A couple of things: First of all, dear reader, I really do appreciate you. The fact that anyone would read what I write every week is honor and privilege God has allowed me to have that never ceases to blow my mind. Second, many Christians are, for obvious reasons, leaving social media sites. If you are considering making an exit from the social media site where you found A Wise Life, or even if you are not, please consider subscribing. All you have to do is scroll down to the bottom of the page and type in your email address. A Wise Life will be delivered to your in-box every week for as long as the Lord allows me to continue this ministry or until you unsubscribe. I promise to never sell or give your email address to any other business, blog or ministry. 

Lisa

Now for this week’s post: 

A while back someone asked me if I thought Christianity was losing its power. The person asking was not a hater or a jerk, nor were they attempting to throw shade on Jesus or the church. On the contrary, the person asking is a believer who is genuinely concerned that the Christian faith appears to losing its ability to change people and transform the chaotic situations that are becoming increasingly more common in our world. The Christian faith has made massive inroads into the world in the last century but at the same time the people are becoming more evil, more creative in spreading evil and far less interested in learning what God has to say about much of anything.  

Sigh.

I will not lie. The question shook me. Seriously. It forced me think about the how and the why of where we have landed. After some thought I decided that I simply cannot accept the notion that Jesus has somehow lost His ability to transform people or heal situations. If Jesus is the same yesterday, today and forever and I believe He is then problem can’t be with God (Hebrews 13:8). 

The problem is with us. 

Too many Christians have become what I call “functional atheists” or Christian atheists. Functional atheists are people who believe in God and attend church, many functional atheists even routinely read their Bibles and pray. However, in their day-to-day lives they don’t live like they believe God is real.  Functional atheists have come into the kingdom of God but have never had the deepest areas of their lives touched by God’s transformational power. They make Christianity weak because most of the time God chooses to do His most powerful work through people. Therefore, if Christians are spiritually weak then God’s power will be limited in certain situations. Not because God lacks power but because He will only work through those who are faithful and obedient (Mark 6:4-6).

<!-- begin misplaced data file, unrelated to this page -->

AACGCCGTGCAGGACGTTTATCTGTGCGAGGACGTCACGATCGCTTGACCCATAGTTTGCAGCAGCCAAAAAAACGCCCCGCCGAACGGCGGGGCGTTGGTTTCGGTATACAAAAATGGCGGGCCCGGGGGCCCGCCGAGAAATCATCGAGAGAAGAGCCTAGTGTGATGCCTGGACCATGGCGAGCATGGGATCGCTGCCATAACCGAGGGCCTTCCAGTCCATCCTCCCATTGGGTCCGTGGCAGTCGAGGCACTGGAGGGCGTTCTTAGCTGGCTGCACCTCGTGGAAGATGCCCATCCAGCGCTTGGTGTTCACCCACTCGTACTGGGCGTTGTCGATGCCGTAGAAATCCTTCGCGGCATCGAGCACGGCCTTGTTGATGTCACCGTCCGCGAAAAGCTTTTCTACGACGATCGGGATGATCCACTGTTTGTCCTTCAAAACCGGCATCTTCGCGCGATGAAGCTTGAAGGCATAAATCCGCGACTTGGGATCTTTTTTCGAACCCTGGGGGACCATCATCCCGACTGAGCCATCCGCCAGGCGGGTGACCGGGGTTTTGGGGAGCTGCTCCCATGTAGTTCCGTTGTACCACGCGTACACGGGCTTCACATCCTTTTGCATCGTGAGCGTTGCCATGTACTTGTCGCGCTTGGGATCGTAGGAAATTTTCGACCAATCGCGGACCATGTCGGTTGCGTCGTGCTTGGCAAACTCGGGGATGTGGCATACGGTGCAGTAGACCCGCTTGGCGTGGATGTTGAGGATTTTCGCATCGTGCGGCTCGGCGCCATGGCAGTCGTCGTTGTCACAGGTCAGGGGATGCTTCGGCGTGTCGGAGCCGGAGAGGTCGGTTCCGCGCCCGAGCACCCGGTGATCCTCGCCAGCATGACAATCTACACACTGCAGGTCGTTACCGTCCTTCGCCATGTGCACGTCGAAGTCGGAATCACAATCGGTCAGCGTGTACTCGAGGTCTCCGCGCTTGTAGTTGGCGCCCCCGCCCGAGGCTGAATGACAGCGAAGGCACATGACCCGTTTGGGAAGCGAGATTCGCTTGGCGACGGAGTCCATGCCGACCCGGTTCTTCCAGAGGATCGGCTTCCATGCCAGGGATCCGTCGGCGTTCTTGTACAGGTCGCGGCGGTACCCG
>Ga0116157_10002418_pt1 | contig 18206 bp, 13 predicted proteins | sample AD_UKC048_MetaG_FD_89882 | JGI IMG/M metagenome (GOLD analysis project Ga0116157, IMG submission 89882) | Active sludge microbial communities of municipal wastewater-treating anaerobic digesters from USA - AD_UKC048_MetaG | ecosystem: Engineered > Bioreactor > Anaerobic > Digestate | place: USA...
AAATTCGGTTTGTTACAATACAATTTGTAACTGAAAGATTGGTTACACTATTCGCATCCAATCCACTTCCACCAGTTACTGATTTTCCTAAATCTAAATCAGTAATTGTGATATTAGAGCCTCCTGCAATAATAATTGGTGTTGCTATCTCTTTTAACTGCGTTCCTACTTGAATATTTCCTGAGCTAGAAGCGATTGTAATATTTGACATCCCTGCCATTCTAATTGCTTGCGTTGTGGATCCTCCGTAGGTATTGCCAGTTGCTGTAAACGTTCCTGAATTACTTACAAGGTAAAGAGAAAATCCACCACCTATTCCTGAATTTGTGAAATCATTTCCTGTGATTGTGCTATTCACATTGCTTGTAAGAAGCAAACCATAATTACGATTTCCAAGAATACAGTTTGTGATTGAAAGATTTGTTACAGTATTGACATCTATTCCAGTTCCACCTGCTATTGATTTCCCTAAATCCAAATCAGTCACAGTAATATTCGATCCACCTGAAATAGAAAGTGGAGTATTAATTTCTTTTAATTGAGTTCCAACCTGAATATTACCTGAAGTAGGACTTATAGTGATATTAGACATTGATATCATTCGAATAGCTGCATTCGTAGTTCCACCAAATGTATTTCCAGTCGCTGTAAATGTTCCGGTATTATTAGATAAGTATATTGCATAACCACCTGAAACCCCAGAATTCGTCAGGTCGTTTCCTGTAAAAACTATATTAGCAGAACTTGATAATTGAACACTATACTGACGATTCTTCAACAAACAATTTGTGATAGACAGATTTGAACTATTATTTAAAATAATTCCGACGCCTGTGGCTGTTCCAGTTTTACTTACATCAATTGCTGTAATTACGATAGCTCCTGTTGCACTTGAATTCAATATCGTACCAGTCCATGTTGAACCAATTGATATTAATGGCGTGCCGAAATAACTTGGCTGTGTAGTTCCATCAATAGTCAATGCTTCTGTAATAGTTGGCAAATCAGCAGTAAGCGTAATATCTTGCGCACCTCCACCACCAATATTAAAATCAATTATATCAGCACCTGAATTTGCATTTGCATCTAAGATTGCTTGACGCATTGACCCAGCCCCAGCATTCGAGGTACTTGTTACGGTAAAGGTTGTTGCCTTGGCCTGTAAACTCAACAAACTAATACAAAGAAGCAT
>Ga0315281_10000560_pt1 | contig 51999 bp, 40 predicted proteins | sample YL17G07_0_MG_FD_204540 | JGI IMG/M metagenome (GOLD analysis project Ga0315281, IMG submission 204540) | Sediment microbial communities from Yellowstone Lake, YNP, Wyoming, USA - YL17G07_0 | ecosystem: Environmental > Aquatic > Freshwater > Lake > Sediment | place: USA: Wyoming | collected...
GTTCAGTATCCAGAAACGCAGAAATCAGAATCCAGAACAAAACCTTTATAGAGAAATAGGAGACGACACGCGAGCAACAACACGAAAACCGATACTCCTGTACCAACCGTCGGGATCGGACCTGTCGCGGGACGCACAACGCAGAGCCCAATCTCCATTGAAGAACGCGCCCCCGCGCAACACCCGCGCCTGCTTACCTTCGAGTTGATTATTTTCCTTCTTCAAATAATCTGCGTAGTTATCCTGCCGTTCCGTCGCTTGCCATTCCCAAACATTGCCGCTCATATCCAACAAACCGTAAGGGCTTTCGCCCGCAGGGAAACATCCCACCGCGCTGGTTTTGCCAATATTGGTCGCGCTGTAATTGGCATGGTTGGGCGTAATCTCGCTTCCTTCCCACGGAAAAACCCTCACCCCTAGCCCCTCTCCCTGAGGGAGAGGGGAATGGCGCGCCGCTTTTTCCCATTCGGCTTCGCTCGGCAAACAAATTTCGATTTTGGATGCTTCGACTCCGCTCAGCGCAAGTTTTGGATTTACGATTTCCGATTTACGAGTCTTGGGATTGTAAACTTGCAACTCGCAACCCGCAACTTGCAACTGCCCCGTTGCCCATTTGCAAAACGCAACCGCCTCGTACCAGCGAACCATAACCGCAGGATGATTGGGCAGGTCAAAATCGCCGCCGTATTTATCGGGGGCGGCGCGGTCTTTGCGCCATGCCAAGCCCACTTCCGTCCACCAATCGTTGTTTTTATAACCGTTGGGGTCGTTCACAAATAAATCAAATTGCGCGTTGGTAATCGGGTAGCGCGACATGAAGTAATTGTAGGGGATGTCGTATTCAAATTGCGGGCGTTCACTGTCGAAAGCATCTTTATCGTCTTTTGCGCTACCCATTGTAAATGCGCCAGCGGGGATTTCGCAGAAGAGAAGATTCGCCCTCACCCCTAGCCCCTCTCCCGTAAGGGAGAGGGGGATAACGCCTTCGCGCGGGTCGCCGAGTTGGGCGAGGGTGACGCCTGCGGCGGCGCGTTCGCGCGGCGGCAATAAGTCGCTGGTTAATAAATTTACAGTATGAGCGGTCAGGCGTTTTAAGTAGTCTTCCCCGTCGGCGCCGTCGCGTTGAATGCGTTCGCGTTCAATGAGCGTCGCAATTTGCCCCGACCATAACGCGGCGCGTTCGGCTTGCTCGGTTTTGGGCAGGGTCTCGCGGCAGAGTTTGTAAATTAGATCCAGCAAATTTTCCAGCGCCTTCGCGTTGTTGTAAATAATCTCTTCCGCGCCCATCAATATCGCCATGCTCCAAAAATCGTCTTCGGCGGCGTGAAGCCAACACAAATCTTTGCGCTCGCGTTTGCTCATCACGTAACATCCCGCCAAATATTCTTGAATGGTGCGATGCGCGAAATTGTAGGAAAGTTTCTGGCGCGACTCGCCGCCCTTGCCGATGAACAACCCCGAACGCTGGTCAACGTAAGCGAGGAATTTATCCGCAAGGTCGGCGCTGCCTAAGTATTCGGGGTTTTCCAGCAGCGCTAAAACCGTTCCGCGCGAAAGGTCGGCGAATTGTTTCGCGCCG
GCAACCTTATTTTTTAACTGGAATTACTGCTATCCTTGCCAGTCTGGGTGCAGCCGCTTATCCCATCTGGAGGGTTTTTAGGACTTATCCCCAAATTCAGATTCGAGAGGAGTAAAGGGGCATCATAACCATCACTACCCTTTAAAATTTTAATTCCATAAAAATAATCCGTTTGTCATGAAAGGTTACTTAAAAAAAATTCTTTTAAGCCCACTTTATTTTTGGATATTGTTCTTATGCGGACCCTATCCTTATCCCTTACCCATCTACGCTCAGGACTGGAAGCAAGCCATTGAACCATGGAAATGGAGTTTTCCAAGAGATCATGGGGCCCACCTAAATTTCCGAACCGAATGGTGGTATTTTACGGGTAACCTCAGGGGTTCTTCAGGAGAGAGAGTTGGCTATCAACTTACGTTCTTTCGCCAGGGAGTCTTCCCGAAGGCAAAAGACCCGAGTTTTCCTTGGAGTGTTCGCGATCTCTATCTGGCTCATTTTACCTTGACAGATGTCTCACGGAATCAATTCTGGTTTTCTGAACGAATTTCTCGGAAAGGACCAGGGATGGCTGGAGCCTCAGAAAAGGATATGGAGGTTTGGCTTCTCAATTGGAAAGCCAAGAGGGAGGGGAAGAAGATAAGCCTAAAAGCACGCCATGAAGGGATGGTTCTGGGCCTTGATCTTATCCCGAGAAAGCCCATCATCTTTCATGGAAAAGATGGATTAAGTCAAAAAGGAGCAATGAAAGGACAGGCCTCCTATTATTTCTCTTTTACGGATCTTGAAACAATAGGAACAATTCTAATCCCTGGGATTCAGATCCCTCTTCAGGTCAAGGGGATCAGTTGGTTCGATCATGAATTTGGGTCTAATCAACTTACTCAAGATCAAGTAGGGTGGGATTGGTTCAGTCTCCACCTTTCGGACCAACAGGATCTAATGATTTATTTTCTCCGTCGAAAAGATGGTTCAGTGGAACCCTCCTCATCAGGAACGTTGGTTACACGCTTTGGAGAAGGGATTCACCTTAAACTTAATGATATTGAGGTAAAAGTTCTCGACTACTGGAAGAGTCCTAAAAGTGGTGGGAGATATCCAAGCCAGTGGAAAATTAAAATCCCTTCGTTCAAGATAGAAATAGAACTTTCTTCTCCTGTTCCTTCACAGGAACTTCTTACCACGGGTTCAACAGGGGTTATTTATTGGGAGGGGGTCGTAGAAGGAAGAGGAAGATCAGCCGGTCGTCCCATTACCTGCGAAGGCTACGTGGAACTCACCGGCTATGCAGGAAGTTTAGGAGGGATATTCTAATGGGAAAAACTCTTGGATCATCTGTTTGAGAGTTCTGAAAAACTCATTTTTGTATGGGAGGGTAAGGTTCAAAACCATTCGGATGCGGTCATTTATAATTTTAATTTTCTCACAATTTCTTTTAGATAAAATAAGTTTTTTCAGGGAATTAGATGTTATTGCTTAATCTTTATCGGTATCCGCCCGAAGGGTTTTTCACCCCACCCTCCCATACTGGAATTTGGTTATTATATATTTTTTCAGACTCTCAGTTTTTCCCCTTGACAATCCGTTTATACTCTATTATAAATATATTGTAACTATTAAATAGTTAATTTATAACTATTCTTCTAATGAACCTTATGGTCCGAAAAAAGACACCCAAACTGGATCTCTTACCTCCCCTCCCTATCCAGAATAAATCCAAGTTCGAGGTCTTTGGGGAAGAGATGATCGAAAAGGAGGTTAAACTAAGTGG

Following are five signs you might just be a functional atheist. 

You have ongoing struggles with sexual immorality- 

Fear of God is a clear indicator that a person is in the process of being spiritually transformed. Fearing God is not about being afraid of God (1st John 4:18). Someone who fears God genuinely believes God is who He says He is and that He will do what He says He will do. God has nothing good to say about sexual immorality or those who make a practice of it (Romans 1:18-28, 1st Corinthians 5:9-11, 1st Corinthians 6:9-10, Galatians 5:19). Because God is so clear about how He feels about this issue, sexual sin is an indicator that person does not really fear God. When a person doesn’t fear God they inevitably end up living like an atheist. 

Misplaced faith-

Christians are commanded to put their faith and trust in God alone (Proverbs 3:5-6, Nahum 1:7). Too often, as believers we do trust God but we trust other things just a little bit more. We trust things like political figures, education, our finances, our social standing and jobs to protect us, give us peace and provide comfort in times of trouble. When we put our trust in anything but God to give us comfort, protection and peace those things inevitably end up functioning as idols in our lives. Idols never deliver what God can and trusting them causes us to live like the atheists around us.  

You feel contempt rather than compassion for most people-  

This world is full of sin and hate. Christians are called to hate sin and cast-off  foolish and sinful behavior (Matthew 7:24, 2nd Corinthians 6:14). It is all too easy to allow our hatred of sin and desire to be free from worldly ties to morph into contempt for sinners and their stupidity. The problem with this is we are never called to feel hate or contempt for anyone and when we do we look more like our atheist neighbor than Jesus. 

There are places in your life that are unknown to others and untouched by God- 

Becoming a Christian is supposed to be a comprehensive, life transforming event. The only catch is that God will only change the parts of our lives we give Him access to. We give God access to our lives when we make regular practices of Bible reading, self-examination and prayer. This is how it works: When we read the Bible, we learn how God wants us to think and live. When we make a regular practice of examining ourselves to see if our lives match up with Scripture God will then tell us when we pray what needs to be changed in our lives in order for us to grow into the people He has called us to be. If we aren’t constantly seeking to grow we will go backwards in our spiritual maturity and eventually our lives will look more and more like the atheists around us. 

Because the world is so broken it is more important than ever that Christians live lives that embrace the truth of Scripture because it is only way people will see the power of God in this world.